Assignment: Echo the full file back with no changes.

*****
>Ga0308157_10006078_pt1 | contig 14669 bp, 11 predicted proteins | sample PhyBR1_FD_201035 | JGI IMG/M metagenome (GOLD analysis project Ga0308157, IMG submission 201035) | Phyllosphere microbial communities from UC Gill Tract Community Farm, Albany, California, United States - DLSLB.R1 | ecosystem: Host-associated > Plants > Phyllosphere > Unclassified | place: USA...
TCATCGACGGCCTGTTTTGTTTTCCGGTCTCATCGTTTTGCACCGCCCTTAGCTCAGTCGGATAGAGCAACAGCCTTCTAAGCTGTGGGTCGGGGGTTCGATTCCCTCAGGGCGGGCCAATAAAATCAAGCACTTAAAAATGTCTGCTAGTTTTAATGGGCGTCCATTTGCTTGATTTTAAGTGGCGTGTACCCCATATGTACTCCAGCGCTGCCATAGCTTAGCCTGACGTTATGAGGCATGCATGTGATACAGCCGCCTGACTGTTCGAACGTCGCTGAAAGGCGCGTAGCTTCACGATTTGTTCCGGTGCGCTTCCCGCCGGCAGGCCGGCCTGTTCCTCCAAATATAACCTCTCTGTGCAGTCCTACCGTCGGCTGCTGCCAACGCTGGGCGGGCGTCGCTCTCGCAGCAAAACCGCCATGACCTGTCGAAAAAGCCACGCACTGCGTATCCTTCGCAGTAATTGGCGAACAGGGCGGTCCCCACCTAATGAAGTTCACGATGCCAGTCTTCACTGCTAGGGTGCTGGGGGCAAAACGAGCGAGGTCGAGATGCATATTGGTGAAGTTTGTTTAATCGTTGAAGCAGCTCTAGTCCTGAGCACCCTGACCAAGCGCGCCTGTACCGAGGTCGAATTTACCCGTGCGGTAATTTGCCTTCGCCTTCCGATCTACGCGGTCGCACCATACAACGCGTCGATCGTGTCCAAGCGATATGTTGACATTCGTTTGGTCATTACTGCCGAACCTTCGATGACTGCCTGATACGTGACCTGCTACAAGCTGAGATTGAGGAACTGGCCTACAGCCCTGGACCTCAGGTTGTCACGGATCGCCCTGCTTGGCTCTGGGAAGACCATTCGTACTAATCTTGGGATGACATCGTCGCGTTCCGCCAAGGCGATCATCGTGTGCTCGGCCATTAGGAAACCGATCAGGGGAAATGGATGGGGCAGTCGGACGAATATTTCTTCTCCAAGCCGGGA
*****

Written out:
>Ga0308157_10006078_pt1 | contig 14669 bp, 11 predicted proteins | sample PhyBR1_FD_201035 | JGI IMG/M metagenome (GOLD analysis project Ga0308157, IMG submission 201035) | Phyllosphere microbial communities from UC Gill Tract Community Farm, Albany, California, United States - DLSLB.R1 | ecosystem: Host-associated > Plants > Phyllosphere > Unclassified | place: USA...
TCATCGACGGCCTGTTTTGTTTTCCGGTCTCATCGTTTTGCACCGCCCTTAGCTCAGTCGGATAGAGCAACAGCCTTCTAAGCTGTGGGTCGGGGGTTCGATTCCCTCAGGGCGGGCCAATAAAATCAAGCACTTAAAAATGTCTGCTAGTTTTAATGGGCGTCCATTTGCTTGATTTTAAGTGGCGTGTACCCCATATGTACTCCAGCGCTGCCATAGCTTAGCCTGACGTTATGAGGCATGCATGTGATACAGCCGCCTGACTGTTCGAACGTCGCTGAAAGGCGCGTAGCTTCACGATTTGTTCCGGTGCGCTTCCCGCCGGCAGGCCGGCCTGTTCCTCCAAATATAACCTCTCTGTGCAGTCCTACCGTCGGCTGCTGCCAACGCTGGGCGGGCGTCGCTCTCGCAGCAAAACCGCCATGACCTGTCGAAAAAGCCACGCACTGCGTATCCTTCGCAGTAATTGGCGAACAGGGCGGTCCCCACCTAATGAAGTTCACGATGCCAGTCTTCACTGCTAGGGTGCTGGGGGCAAAACGAGCGAGGTCGAGATGCATATTGGTGAAGTTTGTTTAATCGTTGAAGCAGCTCTAGTCCTGAGCACCCTGACCAAGCGCGCCTGTACCGAGGTCGAATTTACCCGTGCGGTAATTTGCCTTCGCCTTCCGATCTACGCGGTCGCACCATACAACGCGTCGATCGTGTCCAAGCGATATGTTGACATTCGTTTGGTCATTACTGCCGAACCTTCGATGACTGCCTGATACGTGACCTGCTACAAGCTGAGATTGAGGAACTGGCCTACAGCCCTGGACCTCAGGTTGTCACGGATCGCCCTGCTTGGCTCTGGGAAGACCATTCGTACTAATCTTGGGATGACATCGTCGCGTTCCGCCAAGGCGATCATCGTGTGCTCGGCCATTAGGAAACCGATCAGGGGAAATGGATGGGGCAGTCGGACGAATATTTCTTCTCCAAGCCGGGA